Textile Printing

Knowledge Transfer is a must to empower the next generation in the Print industry

by Debbie McKeegan | 06/03/2023
Knowledge Transfer is a must to empower the next generation in the Print industry

As digital natives the next generation have a huge role to play in the future of the textile printing industry. If we succeed in passing on our manufacturing heritage, and our knowledge freely, we will undoubtably succeed in creating a sustainable future for the textiles industry where creativity, technology and print thrive.

Collaborating with the academic sector is paramount. Last year, FESPA supported the GREEN GRADS initiative. The brainchild of Barbara Chandler, Green Grads seeks to support the next generation by providing a platform to showcase students final projects and graduate showcases.

As a not-for-profit the platform is supported by the industry and their projects and pop-up exhibits roll on throughout the year. The next will be at the Grand Designs show in London in April 2023.

Caption: Over the last year the students have worked on a number of Industrial design briefs, this is important, as the patterns and products that they create are for commercial use. Credit: Gail Gardner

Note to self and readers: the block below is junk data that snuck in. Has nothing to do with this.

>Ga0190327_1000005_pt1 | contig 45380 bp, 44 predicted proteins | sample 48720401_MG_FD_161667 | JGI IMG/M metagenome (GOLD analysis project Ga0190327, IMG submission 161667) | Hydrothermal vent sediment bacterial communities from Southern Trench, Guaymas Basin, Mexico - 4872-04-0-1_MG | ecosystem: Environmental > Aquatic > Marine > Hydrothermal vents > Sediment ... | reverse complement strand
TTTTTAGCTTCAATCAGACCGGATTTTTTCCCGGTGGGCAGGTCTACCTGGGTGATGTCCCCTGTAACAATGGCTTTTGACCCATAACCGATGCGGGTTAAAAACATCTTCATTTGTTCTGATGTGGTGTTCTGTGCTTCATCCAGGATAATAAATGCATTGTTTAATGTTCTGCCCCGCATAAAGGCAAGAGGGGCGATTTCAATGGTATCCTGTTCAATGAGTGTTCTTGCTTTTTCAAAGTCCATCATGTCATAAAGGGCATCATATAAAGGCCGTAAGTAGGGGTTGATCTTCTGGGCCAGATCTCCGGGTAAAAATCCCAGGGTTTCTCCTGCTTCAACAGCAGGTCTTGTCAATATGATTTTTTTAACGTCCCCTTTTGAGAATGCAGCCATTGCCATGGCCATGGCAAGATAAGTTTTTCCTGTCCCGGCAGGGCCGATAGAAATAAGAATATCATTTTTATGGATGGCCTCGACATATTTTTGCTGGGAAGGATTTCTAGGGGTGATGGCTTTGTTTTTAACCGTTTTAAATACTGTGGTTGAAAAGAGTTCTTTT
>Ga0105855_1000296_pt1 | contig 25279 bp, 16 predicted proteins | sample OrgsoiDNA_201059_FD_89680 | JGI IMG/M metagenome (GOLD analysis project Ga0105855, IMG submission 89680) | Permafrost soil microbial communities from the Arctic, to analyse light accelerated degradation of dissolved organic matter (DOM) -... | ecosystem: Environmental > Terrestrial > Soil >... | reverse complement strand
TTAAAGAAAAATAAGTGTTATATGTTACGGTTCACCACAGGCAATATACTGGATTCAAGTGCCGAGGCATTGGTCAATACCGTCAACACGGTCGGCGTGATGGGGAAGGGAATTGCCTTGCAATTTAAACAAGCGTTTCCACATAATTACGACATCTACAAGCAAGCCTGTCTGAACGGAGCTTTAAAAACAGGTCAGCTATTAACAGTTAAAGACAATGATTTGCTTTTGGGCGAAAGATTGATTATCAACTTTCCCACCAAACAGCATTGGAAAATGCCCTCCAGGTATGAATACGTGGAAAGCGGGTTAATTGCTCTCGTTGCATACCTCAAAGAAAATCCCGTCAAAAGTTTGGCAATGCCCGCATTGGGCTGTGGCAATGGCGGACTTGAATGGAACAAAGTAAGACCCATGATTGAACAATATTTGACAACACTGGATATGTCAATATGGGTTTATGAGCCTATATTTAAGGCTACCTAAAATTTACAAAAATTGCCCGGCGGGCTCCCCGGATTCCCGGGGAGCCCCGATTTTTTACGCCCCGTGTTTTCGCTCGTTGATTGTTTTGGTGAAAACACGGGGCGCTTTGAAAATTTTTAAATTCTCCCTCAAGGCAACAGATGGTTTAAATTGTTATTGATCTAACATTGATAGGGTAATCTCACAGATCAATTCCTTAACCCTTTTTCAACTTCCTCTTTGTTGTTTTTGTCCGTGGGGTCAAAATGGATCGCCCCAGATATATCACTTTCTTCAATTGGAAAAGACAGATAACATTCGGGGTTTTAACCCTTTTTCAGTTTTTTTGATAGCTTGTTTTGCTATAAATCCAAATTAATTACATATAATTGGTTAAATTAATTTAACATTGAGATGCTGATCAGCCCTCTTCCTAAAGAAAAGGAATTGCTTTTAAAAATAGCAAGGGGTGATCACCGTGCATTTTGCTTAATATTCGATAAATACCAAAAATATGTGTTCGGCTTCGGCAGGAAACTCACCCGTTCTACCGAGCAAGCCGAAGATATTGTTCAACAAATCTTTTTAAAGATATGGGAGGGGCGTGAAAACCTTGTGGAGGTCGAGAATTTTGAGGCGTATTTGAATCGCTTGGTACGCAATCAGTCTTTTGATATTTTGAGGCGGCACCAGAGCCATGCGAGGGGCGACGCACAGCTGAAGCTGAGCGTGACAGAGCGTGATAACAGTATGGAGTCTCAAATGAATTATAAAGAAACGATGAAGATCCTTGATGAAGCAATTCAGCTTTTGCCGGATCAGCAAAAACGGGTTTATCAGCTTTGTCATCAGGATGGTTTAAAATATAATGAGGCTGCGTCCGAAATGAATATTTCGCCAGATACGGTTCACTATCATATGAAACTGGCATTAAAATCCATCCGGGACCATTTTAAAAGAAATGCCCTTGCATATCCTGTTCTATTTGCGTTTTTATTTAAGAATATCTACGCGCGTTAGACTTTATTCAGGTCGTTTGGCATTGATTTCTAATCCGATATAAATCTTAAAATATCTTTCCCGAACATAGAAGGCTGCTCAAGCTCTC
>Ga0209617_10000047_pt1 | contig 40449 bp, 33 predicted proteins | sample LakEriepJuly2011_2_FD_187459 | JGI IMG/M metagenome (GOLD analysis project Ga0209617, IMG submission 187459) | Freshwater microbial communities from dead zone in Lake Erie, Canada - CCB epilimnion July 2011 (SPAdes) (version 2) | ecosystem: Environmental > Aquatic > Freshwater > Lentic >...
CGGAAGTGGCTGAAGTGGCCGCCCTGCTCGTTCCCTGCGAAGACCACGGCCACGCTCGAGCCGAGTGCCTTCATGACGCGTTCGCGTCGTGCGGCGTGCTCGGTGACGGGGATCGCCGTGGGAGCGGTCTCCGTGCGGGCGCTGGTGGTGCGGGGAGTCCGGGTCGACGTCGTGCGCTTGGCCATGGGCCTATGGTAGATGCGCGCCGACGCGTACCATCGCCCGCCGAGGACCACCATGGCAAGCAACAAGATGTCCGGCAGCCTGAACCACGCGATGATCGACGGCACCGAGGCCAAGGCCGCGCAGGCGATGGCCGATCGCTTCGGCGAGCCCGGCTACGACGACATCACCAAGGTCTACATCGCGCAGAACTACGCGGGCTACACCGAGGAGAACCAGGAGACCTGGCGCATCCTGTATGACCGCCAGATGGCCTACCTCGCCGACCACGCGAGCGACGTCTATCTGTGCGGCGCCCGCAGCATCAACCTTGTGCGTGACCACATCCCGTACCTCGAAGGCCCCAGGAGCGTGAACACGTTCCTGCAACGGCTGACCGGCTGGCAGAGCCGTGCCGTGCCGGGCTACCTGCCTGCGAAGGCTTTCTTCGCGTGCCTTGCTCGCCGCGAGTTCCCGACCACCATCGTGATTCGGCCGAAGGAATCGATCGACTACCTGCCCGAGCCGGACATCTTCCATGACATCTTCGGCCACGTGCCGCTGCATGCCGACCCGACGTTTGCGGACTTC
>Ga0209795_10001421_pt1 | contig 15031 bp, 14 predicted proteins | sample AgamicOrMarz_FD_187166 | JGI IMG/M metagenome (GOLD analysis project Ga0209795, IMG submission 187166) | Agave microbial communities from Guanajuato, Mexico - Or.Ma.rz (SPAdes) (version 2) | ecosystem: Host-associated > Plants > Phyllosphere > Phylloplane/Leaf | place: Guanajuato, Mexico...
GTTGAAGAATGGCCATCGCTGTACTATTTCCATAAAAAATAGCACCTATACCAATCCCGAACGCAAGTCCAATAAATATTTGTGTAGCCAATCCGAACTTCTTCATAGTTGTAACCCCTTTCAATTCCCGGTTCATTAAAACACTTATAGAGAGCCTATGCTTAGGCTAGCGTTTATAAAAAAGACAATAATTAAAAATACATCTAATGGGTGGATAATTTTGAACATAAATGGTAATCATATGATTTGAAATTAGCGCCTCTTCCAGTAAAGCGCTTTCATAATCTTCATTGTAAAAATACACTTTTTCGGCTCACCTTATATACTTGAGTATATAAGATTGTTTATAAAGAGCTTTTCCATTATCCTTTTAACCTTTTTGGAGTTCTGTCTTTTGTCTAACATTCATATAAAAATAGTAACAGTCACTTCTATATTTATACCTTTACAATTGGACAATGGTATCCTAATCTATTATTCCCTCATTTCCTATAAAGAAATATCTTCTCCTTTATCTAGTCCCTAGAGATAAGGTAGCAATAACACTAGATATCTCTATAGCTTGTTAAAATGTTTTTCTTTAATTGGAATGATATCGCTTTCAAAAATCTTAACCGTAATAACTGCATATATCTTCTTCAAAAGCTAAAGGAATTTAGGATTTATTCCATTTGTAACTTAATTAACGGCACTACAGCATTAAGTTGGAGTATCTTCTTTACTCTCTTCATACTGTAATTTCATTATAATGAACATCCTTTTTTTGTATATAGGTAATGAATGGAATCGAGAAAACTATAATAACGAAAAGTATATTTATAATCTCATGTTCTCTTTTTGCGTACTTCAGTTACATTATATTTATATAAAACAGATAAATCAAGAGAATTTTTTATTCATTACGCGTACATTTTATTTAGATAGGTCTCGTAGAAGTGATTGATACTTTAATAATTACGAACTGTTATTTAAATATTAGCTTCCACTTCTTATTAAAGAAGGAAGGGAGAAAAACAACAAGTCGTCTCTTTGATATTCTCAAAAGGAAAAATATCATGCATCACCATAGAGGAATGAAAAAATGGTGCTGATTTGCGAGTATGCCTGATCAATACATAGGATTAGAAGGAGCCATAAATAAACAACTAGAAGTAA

In the textile arena, last years’ winner of the GREEN GRADS - Eco Stories GOLD AWARD for The Bateman Collection was Sarah Thorley a recent graduate of Bolton Arts University. As a talented creative her work stood out as a shining example of talent and technology combined. Bolton Arts University has a well-deserved reputation for excellence. Their staff are actively invested in the industrial community and collaborate to ensure that the students achieve valuable insights, experience and working practice.

In turn this exposes the students to the many opportunities that the textile industry now offers surface pattern designers. The print department at Bolton is a hive of activity, where students learn the disciplines and skills required for all aspects of print, from flatbed, to hand painted silk screen and onto digital. Bolton University have recently secured new funding to invest and to expand their print department. Graduates are encouraged to experiment with print and materials, often using hand printed techniques in tandem with digital technology. It’s interesting that being sustainable and seeking environmentally friendly processes isn’t a choice, it’s a given, and the next generation are pre-formatted for green production process, its’ their natural default setting.

Caption: Tooled with the correct knowledge, technology and materials they can reset the textile industry by ensuring that the products they design, and manufacture are created with a circular economy front of mind. Credit: Lucy Millward

Recently, I joined the Bolton Arts University, Industry Advisory Board, a board with an impressive industrial alumnus. The board spans many industrial disciplines and along with my fellow cohorts, and as a new member, I hope to give my time freely to strengthen the print industries ongoing commitment to the next generation. I visited Bolton University recently to spend an afternoon with the students as they prepare for their final graduate showcases.